While some digital financial services are initially developed for clients at the base of the wealth pyramid, they could also be adapted for target groups at the other end of the wealth spectrum such as ultra-high-networth individuals (UHNWI). Lara Warner, chief compliance and regulatory affairs officer at Credit Suisse summarises: “The next revolutionary fintech solution shaking the UHNWI segment could at the outset have been developed for the base of the wealth pyramid.”

Guada May Brion, Marketing Manager at Card Bank, The Philippines

Guada May Brion is committed to ensuring that poor women have access to a bank account, in the same way that CARD Bank granted her mother a loan when she was a child. Guada is now a marketing manager at the bank and recently completed Women’s World Banking’s Leadership and Diversity for Innovation Programme. The one-year programme brings together senior executives from institutions that are committed to serving low-income women.

Each senior executive chooses a high-potential female employee to work with them on a strategic business initiative while also receiving leadership training and coaching. The strategic initiative chosen by Guada was to increase savings rates among her bank’s clients, more than 1.6 million low-income Filipinos. “The knowledge and experience I have gained means that I’m now more strategic in making decisions and more open to innovation. These are important factors in pursuing business initiatives that will benefit women. I already had the passion to help, but putting it into reality needs knowledge and skills as a leader,” says Guada. Source: Microfinance: Building Capacity for Inclusive Growth, Credit Suisse.

Aiming for impact

Over the years, building on the success of its work in microfinance, Credit Suisse has developed new themes besides microfinance. A dedicated team of impact investing specialists structures, manages and offers a suite of impact investing products across a wide range of innovative financial vehicles and sectors such as education, agriculture, nature conservation, and SME financing. The impact investing team and capacity building from the bank’s Corporate Citizenship activities work hand in hand to advance these new products.

15 years of investing for impact

2017 marks the 15th year of microfinance and impact investing at Credit Suisse – a field in which the bank has long played a pioneering role. During the past 15 years, there have been numerous notable achievements. Recent examples include the first Higher Education Note (2014), winning the Environmental Finance Deal of the Year Award for our Nature Conservation Notes (2014), and winning a special commendation in the FT/IFC Sustainable Finance Awards in 2012. 2017 will see a number of external events around the globe, promoting Credit Suisse‘s partners, successes, current projects, and future goals within the field of impact investing. For more information, visit and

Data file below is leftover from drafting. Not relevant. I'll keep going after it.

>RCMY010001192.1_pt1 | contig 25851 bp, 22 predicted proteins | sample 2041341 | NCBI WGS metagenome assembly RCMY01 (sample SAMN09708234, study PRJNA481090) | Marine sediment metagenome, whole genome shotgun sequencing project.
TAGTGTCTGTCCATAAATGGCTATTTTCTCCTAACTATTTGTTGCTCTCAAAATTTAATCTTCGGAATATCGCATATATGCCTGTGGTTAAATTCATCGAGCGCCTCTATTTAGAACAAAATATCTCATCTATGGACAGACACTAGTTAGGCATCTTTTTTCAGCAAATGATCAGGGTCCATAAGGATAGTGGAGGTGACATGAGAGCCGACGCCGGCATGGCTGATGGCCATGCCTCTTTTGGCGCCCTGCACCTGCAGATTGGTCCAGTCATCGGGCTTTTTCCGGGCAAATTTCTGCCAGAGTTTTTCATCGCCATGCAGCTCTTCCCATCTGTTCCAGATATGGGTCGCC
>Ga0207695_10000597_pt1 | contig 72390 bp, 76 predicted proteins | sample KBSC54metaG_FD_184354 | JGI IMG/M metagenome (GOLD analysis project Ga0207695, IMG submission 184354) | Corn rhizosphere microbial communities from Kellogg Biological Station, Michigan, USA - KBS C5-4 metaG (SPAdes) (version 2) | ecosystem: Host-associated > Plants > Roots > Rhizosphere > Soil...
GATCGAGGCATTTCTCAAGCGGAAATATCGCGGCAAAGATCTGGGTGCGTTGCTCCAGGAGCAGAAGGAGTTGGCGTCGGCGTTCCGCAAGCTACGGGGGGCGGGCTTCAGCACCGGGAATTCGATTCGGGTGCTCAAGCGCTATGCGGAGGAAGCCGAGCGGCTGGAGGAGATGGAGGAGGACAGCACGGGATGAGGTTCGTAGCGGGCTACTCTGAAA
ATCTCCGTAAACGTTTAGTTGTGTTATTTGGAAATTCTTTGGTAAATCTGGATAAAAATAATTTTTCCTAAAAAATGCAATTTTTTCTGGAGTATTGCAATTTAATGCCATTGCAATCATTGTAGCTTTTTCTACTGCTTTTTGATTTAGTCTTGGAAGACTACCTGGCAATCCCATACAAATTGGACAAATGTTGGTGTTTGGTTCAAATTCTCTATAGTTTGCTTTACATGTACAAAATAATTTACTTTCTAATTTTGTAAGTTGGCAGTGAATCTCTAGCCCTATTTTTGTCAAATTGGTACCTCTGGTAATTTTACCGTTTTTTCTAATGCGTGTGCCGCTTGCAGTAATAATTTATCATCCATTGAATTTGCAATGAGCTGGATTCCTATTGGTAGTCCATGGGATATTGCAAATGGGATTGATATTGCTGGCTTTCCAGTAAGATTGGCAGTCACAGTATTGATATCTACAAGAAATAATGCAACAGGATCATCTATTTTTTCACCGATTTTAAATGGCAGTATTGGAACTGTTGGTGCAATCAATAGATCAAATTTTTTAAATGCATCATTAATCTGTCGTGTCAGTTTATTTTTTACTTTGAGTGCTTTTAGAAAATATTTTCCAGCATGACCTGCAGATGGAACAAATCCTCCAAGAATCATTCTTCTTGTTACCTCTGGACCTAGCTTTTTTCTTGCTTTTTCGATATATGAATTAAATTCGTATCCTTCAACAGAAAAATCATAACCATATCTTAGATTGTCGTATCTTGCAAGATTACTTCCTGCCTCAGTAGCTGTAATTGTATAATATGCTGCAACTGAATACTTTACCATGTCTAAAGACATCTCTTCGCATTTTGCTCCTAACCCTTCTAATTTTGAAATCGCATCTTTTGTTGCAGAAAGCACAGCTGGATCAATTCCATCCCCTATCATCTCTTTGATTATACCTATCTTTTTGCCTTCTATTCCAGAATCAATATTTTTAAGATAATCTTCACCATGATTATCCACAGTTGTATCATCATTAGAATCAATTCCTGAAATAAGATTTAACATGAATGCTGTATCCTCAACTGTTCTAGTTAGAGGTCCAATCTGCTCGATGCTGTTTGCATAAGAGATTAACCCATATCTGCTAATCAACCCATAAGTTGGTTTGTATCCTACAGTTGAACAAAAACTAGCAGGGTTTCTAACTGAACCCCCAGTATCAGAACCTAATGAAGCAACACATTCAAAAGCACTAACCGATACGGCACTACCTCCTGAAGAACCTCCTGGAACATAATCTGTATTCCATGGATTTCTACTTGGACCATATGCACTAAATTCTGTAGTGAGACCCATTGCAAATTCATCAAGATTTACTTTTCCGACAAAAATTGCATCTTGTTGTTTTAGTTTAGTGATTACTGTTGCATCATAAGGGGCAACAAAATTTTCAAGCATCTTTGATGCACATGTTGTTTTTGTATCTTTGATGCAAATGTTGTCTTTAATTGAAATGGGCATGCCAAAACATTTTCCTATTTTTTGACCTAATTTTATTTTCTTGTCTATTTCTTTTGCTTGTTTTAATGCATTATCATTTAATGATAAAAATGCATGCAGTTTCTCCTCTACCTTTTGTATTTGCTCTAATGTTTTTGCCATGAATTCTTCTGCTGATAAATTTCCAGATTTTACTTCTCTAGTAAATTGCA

Manuel Rybach

Dr. Manuel Rybach is a managing director of Credit Suisse and serves as global head of public affairs and policy. In addition, he serves as head of corporate citizenship and international relations in the chairman's office and as managing director of the Credit Suisse Foundation. Previously, he was head of public policy APAC as well as chief of staff to the CEO APAC, based in Hong Kong, managed the Credit Suisse Research Institute and served as head of governmental affairs, based in Zurich. He has also been based in Singapore and Washington, DC, working on public policy issues. He started his career at Credit Suisse in the Economic Research department in Zurich, where he was a senior economist. Manuel is member of the United Nation's Economic and Social Commission for Asia and the Pacific (ESCAP) Business Advisory Council (EBAC) Task Force on Banking and Finance, the World Economic Forum's (WEF) Global Future Council on the Humanitarian System and the WEF's Steering Committee on Promoting Global Financial Inclusion.